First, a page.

In this project we are going to make a Heart Beat Detection and Monitoring System using Arduino that will detect the heart beat using the Pulse Sensor and will show the readings in BPM (Beats Per Minute) on the LCD connected to it. It will also send the readings to ThingSpeak server using the Wi-Fi module ESP8266, so that Heart Beats can be monitored from anywhere in the world over the internet. ThingSpeak is a great source for displaying the data online and you can access the data from ThingSpeak at any time and at any place.
We have previously built a simple Heart Beat Monitor without showing data on Internet. This time we have used ThingSpeak to monitor the system over internet, and this will put this project into IOT category.
- Pulse sensor
- Wi-Fi module ESP8266
- Arduino Uno
- Bread Board
- 10k potentiometer
- 1k resistors
- 220 ohm resistors
- Connecting wires
Circuit Diagram and Explanation:
First of all we will connect the ESP8266 with the Arduino. ESP8266 runs on 3.3V and if you will give it 5V from the Arduino then it won’t work properly and it may get damage. Connect the VCC and the CH_PD to the 3.3V pin of Arduino. The RX pin of ESP8266 works on 3.3V and it will not communicate with the Arduino when we will connect it directly to the Arduino. So, we will have to make a voltage divider for it which will convert the 5V into 3.3V. This can be done by connecting three resistors in series like we did in the circuit. Connect the TX pin of the ESP8266 to the pin 9 of the Arduino and the RX pin of the ESP8266 to the pin 10 of Arduino through the resistors.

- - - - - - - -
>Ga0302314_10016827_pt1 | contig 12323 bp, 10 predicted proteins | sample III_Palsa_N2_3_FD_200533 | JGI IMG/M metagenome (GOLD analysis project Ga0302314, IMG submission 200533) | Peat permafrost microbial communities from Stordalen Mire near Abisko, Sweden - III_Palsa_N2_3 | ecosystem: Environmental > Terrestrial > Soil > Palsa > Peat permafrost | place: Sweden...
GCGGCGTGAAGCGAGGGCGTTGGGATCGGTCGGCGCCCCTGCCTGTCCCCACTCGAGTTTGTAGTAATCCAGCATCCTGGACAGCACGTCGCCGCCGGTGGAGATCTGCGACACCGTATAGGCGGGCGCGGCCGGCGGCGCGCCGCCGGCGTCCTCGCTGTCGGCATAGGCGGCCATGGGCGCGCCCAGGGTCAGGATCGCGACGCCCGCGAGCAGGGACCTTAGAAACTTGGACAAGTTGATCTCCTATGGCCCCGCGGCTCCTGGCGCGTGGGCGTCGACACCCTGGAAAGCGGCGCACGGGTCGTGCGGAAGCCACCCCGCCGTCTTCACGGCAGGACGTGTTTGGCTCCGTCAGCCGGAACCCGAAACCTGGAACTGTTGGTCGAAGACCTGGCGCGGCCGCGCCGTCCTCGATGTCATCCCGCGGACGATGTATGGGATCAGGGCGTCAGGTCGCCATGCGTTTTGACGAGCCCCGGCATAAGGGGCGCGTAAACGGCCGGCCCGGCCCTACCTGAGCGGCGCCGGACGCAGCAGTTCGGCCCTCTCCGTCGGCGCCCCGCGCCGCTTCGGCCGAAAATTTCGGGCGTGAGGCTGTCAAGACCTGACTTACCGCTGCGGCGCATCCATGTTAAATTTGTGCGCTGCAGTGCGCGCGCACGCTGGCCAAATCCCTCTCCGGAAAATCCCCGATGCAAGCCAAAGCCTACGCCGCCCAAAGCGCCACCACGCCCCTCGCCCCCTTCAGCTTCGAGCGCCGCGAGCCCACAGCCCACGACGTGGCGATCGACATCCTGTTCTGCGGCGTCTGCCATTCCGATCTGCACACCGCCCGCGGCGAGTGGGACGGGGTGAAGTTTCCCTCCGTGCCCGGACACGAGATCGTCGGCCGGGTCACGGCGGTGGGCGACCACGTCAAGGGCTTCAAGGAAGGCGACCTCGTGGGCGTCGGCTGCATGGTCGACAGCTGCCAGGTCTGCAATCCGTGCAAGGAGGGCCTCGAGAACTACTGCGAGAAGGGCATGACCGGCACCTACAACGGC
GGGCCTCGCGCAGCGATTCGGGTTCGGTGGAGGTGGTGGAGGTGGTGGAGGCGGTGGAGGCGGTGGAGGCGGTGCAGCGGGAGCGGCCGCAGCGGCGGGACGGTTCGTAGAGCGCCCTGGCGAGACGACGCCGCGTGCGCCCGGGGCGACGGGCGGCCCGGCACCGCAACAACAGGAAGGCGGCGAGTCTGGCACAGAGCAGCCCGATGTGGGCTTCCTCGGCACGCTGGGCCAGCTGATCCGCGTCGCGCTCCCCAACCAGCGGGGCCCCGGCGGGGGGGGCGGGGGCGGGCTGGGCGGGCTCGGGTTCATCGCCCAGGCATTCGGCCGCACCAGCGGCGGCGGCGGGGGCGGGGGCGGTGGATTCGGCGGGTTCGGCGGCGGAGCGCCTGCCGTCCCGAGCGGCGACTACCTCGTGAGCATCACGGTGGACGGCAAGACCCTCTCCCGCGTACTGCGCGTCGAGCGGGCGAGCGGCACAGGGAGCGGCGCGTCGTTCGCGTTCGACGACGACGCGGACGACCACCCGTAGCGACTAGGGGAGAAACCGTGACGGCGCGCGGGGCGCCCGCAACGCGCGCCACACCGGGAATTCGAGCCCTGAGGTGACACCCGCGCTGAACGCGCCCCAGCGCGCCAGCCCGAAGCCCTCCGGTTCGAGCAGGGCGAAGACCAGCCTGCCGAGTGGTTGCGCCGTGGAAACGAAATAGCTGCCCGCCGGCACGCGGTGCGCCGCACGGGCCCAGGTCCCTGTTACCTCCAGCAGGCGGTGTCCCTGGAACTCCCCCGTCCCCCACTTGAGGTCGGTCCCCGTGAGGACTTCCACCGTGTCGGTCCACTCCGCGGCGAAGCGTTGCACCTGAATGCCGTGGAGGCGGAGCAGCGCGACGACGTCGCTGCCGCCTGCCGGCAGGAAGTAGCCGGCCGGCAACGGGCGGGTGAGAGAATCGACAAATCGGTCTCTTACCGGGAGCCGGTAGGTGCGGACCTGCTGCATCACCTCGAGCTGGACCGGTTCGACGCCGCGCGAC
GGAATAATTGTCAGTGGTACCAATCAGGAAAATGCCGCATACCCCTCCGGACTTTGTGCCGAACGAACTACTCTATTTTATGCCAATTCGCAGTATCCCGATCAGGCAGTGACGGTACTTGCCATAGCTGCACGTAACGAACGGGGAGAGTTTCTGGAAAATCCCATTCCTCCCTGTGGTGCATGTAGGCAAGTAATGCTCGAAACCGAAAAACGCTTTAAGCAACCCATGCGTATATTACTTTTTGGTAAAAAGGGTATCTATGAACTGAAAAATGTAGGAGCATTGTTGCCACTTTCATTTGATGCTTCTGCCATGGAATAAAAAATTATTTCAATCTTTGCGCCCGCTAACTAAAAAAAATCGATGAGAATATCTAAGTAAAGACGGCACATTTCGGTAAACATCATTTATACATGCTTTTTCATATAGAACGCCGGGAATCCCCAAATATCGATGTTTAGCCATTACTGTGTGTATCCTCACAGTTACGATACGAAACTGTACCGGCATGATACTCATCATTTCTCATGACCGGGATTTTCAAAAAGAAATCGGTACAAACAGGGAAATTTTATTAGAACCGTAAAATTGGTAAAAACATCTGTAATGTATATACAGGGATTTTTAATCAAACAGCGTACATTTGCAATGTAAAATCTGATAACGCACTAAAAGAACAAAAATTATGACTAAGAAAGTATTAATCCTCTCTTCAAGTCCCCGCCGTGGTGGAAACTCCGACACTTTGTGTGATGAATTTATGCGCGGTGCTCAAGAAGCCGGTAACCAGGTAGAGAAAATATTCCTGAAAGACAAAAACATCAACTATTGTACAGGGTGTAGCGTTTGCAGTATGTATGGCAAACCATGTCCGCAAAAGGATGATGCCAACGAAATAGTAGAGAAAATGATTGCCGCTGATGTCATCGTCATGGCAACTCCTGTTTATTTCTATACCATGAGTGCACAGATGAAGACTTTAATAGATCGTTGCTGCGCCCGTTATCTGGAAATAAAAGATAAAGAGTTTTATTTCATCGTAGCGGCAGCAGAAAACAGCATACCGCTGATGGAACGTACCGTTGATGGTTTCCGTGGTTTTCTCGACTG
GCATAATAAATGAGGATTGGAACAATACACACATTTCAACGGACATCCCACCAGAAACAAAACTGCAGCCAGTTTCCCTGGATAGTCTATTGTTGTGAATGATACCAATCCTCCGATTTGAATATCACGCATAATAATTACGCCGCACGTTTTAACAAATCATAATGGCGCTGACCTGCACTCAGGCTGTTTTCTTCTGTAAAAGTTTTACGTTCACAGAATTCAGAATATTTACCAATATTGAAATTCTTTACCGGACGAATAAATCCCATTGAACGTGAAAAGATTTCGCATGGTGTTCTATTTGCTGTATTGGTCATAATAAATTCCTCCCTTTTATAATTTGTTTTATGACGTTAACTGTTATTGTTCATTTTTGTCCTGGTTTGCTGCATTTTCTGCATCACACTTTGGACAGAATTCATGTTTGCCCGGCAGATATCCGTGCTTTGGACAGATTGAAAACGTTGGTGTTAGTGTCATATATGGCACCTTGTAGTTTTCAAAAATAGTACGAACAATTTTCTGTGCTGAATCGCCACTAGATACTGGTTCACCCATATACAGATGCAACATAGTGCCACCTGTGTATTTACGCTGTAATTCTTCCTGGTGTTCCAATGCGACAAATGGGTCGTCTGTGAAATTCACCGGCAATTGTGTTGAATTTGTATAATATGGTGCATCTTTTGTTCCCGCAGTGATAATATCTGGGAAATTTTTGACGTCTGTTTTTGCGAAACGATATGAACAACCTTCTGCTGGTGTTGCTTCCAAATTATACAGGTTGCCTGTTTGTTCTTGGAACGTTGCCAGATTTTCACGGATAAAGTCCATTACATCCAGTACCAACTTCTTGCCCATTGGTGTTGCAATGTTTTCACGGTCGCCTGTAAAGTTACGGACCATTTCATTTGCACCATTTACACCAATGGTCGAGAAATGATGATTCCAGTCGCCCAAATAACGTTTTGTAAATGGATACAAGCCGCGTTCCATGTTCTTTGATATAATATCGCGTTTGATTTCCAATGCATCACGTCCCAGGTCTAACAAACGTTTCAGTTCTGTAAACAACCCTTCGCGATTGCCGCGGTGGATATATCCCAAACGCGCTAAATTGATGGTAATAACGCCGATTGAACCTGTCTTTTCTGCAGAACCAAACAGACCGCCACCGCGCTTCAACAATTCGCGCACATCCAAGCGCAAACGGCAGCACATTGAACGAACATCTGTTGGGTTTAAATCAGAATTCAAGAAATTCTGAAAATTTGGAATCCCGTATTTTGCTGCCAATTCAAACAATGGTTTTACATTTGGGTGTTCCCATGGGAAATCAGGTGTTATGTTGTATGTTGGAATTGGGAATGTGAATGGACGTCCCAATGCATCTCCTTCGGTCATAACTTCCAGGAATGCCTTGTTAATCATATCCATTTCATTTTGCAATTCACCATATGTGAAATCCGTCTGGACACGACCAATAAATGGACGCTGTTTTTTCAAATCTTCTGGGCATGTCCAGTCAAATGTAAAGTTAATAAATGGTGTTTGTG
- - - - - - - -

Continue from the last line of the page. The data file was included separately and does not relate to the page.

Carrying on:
ESP8266 Wi-Fi module gives your projects access to Wi-Fi or internet. It is a very cheap device and make your projects very powerful. It can communicate with any microcontroller and it is the most leading devices in the IOT platform. Learn more about using ESP8266 with Arduino here.
Then connect the Pulse Sensor with the Arduino. The connections of the pulse sensor are very easy. Pulse sensor has three pins. Connect 5V and the ground pin of the pulse sensor to the 5V and the ground of the Arduino and the signal pin to the A0 of Arduino.
Then connect the LED to pin 13 of Arduino. You do not have to connect a resistor with because the Arduino has built in resistor at pin 13.
In last, we will connect LCD with the Arduino. The connections of the LCD are as follows
- Connect pin 1 (VEE) to the ground.
- Connect pin 2 (VDD or VCC) to the 5V.
- Connect pin 3 (V0) to the middle pin of the 10K potentiometer and connect the other two ends of the potentiometer to the VCC and the GND. The potentiometer is used to control the screen contrast of the LCD. Potentiometer of values other than 10K will work too.
- Connect pin 4 (RS) to the pin 12 of the Arduino.
- Connect pin 5 (Read/Write) to the ground of Arduino. This pin is not often used so we will connect it to the ground.
- Connect pin 6 (E) to the pin 11 of the Arduino. The RS and E pin are the control pins which are used to send data and characters.
- The following four pins are data pins which are used to communicate with the Arduino.
Connect pin 11 (D4) to pin 5 of Arduino.
Connect pin 12 (D5) to pin 4 of Arduino.
Connect pin 13 (D6) to pin 3 of Arduino.
Connect pin 14 (D7) to pin 2 of Arduino.
For More Details: Heart Beat Monitoring over Internet using Arduino and ThingSpeak